It would allow a credit of 25 percent of the cost of passes, up to a total of $50.
The bill died previously because several members said they believe it will not attract new riders to help clean the air, but merely subsidize existing riders. Those objections were raised again.
"I don't see how this isn't anything more than a subsidy for those who already use it," said Rep. Jacob Anderegg, R-Lehi. "You will pick up some [new riders] but I don't think it is anywhere near what you think."
But Poulson said the bill expires after five years, so lawmakers could evaluate its success then before deciding to extend or expand it.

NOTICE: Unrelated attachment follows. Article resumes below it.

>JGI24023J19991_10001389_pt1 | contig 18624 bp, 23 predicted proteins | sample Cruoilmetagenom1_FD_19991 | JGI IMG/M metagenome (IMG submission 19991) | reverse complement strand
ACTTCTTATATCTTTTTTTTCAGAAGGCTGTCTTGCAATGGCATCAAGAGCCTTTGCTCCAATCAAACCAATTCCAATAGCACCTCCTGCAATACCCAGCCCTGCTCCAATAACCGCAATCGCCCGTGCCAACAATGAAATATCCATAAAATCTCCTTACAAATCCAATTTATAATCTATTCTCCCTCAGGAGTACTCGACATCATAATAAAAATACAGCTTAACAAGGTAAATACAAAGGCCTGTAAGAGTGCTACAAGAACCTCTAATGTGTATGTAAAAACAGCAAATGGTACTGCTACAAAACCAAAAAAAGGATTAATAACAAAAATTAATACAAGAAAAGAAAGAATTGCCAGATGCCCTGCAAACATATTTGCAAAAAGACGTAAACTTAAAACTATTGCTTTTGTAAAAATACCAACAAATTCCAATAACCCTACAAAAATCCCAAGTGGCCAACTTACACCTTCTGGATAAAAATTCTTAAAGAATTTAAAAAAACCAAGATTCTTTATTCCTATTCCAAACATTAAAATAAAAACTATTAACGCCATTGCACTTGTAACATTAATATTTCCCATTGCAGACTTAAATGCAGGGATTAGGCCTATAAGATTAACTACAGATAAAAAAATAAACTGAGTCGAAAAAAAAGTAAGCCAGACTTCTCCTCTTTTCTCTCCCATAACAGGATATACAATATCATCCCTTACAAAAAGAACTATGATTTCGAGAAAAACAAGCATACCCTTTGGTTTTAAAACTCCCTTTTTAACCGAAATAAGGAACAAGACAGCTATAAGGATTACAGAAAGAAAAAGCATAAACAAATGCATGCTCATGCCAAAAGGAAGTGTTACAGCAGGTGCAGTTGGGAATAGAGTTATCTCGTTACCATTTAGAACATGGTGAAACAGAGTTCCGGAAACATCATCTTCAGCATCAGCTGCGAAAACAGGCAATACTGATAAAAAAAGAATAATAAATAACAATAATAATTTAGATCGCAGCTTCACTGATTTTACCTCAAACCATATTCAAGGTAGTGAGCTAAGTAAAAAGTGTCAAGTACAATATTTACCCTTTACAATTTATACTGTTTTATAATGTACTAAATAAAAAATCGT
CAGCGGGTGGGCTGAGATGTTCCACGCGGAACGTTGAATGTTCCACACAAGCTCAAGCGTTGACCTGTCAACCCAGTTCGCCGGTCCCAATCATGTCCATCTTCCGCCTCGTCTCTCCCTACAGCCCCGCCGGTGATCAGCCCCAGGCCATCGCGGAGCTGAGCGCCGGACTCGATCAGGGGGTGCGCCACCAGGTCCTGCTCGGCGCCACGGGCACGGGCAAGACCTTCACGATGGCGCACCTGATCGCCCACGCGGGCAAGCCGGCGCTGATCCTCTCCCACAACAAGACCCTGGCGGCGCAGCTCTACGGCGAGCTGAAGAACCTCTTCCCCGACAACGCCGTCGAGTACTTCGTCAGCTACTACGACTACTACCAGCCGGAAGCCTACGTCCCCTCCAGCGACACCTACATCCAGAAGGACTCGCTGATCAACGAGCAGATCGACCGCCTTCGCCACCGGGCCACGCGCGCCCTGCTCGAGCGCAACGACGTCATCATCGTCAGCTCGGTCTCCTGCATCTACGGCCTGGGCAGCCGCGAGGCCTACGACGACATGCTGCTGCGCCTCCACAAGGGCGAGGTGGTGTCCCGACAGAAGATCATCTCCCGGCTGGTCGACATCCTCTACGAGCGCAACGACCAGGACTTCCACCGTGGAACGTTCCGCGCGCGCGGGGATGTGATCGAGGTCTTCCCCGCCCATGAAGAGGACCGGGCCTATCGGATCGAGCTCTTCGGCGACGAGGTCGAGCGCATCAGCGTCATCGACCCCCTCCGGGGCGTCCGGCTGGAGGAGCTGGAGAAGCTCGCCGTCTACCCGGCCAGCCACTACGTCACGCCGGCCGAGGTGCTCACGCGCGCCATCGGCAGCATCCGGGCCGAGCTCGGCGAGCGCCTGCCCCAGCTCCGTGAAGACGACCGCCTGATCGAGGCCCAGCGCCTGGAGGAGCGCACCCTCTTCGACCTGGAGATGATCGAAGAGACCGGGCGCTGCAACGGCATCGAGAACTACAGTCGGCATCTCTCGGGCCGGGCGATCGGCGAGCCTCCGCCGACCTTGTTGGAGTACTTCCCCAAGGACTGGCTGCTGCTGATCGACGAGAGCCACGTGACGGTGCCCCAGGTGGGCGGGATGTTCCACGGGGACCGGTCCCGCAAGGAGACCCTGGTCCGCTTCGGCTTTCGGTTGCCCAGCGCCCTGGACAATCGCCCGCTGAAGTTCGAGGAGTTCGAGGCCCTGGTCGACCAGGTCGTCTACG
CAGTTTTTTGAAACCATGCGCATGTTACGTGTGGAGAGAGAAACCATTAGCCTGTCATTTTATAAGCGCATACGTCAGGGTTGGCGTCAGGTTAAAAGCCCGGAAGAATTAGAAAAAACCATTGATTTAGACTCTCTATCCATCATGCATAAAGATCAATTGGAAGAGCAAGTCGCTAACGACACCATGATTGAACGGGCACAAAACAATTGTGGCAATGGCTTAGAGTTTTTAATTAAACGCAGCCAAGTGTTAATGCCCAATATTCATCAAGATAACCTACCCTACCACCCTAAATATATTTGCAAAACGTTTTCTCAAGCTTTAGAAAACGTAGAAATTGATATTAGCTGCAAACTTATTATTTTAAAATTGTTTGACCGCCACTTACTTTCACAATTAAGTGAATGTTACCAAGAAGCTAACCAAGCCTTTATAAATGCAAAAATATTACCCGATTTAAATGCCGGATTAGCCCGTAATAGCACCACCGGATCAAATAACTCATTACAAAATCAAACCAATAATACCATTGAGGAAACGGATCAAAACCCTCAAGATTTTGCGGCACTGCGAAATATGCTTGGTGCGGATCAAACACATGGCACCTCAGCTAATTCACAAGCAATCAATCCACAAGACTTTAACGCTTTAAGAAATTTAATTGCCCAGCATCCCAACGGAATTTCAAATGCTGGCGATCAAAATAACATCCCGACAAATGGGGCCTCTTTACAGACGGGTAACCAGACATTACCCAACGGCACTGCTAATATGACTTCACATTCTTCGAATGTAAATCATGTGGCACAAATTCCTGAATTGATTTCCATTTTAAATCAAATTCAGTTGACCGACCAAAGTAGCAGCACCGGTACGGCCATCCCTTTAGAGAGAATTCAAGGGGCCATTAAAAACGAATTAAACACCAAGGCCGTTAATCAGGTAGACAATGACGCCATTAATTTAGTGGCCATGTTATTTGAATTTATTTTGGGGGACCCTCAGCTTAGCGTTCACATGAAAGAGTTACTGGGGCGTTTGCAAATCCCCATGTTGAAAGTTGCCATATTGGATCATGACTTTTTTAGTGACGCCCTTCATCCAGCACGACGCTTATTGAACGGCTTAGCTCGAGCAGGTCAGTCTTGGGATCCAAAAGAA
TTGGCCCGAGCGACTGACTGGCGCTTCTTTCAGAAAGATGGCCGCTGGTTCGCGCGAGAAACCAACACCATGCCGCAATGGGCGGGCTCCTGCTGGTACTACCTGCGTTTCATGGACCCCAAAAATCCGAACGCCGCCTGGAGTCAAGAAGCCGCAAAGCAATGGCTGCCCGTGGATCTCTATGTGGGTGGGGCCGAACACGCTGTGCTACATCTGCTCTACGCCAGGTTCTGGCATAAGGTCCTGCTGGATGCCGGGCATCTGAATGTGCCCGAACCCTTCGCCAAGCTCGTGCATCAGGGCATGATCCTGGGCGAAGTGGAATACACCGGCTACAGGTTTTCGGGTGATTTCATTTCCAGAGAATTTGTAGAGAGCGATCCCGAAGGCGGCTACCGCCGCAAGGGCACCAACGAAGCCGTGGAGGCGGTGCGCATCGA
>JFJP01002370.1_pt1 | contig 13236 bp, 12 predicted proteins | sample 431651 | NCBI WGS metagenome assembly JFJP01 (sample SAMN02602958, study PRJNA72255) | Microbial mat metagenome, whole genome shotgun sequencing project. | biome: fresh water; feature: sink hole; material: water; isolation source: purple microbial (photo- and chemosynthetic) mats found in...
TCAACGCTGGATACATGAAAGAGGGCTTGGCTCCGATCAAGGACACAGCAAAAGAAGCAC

Bruce Jones, general counsel for the Utah Transit Authority, said wording of the bill likely won't affect annual pass holders so it should attract new riders wanting to try the system and help clear the air. He said UTA plans to feature the credit in advertising.
Legislative fiscal analysts estimate the credit would cost the state $477,000 a year. Rep. Steve Eliason, R-Sandy, said the bill still must compete among numerous other clean-air bills for limited money available to fund them. "We'll sort out which bring the biggest bang for the buck," he said.